Like everyone else on campus, I really can’t wait until Thanksgiving break. I’m ready to go home and relax with my family and friends for a couple of days, away from Oswego. Yet for some reason, I’m not in the Thanksgiving mood, which is unfortunate. Maybe it’s because I’ve already been bombarded with the obnoxious and sparkly sights and sounds of Christmas…for the past two months.
Don’t get me wrong, I love the joy that Christmas and the entire season brings. I love singing carols, decorating the tree, watching the classic TV specials and thinking about the white Christmas that will be coming. I enjoy the wonderful smells that fill my house as my family bakes cookies and delicious holiday feasts. I even proudly own the "Charlie Brown Christmas" album. But when I see red and green decorations and tinsel in the stores even before the pumpkins, ghosts and witches leave the premise, that’s a problem.
Furthermore, when radio stations decide it’s wise to play a continuous loop of Christmas tunes hour upon hour when there is no snow in sight, I actually want to be a Scrooge and say, "bah humbug." And don’t get me started on those individuals who decide that the best way to decorate their front yards is to dump everything that was available at Wal-Mart there so that it becomes what my family affectionally calls "Christmas throw-up."
The result from all of this Christmas overload is that we end up feeling numb toward this time of year because it has been drilled into our system too long and it has lost its special quality.
More importantly, we end up glossing over Thanksgiving, a truly American holiday. Ignore for a moment, if you can, the Puritan’s relationship with the Native Americans and how they may or may not have exploited them; that’s not relevant right now. It’s also irrelevant whether or not you eat turkey or tofu turkey or turducken or Chinese food on that day.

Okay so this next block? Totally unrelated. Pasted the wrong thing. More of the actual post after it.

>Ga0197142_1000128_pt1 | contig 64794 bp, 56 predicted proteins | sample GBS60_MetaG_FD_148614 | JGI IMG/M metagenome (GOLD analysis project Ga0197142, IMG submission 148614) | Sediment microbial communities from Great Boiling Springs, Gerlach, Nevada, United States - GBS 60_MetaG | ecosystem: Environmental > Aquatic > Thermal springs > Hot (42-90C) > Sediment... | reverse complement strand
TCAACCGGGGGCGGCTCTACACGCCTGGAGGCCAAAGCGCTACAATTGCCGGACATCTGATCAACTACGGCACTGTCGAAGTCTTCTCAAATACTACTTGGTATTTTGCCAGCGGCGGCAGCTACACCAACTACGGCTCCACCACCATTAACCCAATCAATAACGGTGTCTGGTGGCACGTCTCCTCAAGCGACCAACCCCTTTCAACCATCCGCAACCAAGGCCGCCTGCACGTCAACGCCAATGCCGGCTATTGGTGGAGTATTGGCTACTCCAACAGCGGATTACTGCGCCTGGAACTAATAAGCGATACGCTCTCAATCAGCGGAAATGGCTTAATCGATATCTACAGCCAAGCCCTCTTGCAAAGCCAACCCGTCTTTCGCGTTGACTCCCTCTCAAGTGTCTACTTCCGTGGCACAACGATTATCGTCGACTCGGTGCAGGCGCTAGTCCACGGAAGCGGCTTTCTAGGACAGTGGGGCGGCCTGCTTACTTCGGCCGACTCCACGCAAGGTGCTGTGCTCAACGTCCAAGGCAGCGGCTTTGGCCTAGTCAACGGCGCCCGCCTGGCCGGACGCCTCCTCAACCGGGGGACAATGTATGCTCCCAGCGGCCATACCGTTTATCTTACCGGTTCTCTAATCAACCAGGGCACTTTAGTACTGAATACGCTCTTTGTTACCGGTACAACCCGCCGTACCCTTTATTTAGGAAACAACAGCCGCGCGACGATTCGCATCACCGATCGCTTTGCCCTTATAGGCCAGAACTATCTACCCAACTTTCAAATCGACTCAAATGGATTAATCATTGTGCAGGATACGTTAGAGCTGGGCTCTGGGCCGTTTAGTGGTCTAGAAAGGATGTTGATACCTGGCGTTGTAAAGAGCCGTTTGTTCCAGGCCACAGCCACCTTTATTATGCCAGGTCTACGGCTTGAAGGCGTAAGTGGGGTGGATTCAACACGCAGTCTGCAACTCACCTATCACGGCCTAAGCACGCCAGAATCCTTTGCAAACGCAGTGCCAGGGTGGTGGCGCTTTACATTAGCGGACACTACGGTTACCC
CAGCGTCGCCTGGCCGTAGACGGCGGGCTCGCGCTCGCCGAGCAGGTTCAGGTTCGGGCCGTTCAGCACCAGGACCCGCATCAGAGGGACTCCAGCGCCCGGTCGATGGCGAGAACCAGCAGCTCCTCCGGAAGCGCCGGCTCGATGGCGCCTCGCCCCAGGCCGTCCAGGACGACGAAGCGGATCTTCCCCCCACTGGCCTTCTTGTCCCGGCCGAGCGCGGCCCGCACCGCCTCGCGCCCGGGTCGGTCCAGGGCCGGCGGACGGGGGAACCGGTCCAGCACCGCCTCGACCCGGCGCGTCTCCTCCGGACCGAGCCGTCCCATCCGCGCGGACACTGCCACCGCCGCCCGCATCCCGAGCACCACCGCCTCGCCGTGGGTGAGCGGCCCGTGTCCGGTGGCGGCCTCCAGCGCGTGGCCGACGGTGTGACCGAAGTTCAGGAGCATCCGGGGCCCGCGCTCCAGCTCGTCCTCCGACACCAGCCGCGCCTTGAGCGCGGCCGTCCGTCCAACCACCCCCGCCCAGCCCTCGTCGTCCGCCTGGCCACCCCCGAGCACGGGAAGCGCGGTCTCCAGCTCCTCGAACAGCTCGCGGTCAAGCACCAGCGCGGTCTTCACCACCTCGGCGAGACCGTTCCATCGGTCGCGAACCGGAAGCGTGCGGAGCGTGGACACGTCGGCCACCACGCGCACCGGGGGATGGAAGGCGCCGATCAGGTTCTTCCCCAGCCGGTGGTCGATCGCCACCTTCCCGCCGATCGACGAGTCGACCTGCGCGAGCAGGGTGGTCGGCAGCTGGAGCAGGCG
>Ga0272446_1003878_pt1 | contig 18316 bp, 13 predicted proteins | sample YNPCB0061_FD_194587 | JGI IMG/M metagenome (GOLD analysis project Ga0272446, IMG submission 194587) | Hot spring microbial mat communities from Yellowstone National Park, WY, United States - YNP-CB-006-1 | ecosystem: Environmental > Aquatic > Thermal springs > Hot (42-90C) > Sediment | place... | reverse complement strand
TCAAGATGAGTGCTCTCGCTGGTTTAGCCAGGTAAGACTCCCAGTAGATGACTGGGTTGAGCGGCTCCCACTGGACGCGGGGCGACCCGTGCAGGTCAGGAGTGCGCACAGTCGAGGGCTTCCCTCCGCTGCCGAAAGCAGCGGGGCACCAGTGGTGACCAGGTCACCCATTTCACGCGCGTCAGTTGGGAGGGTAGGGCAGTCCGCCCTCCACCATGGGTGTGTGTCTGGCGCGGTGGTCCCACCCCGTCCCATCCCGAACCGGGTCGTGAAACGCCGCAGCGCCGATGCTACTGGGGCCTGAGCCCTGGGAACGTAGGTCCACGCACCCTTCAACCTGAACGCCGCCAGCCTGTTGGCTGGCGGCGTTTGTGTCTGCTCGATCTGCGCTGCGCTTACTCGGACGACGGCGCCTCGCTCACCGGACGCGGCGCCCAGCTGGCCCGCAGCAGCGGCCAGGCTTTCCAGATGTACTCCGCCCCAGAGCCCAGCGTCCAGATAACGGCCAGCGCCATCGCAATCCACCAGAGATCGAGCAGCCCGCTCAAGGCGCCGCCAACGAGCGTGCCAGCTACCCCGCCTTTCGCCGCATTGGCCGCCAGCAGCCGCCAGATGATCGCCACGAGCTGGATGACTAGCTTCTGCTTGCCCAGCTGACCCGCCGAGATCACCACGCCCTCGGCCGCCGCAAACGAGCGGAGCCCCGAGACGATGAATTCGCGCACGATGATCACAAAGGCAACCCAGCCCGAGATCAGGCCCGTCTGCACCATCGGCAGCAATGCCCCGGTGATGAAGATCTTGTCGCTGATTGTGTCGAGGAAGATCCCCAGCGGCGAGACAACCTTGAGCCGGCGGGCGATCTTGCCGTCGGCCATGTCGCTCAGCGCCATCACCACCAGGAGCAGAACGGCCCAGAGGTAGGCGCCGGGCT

What matters is, that unlike Christmas, which is directed toward only a portion of our population, Thanksgiving is a holiday that all Americans can celebrate. That in itself is something we should honor, respect and not ignore amid the twinkling lights, candy canes and a crooning Bing Crosby.
We need to save Thanksgiving, my friends. Granted, it may not have cute claymation features associated with it or catchy tunes to sing along with, save for "The Thanksgiving Song" by Adam Sandler. And you don’t give each of your friends and family presents, so the commerical sector of our nation, with the exception of food producers and grocery stores, doesn’t see the relevance of the day. But it does allow us to be with family and enjoy little indulgences by eating too much delicious turkey, sweet potatoes and pie, then sleeping it all off while a football game is on.
We need to keep the spirit of friendship, giving and reflection that this time of year brings alive and well. We should have the same enthusiasm for this day that we did in elementary school, when our teachers made us trace our hands to make little turkeys out of construction paper and make vests like the Native Americans out of paper grocery bags. Not to mention, this holiday also has one of the best parades ever.
So put a turkey or cornucopia up as a decoration in your dorm room. Give a Happy Thanksgiving Day card to a friend. Embrace the brilliant colors of red, orange and yellow that are associated with the day. Or just ignore the Christmas songs when they come up on your radio by changing the station or putting in a CD that has nothing to do with Frosty and Rudolph. All I’m asking is that you do anything to save Thanksgiving from being completely forgotten in the transition from Halloween to Christmas. It’s a day we should be proud of. Don’t let it pass by without a second glance.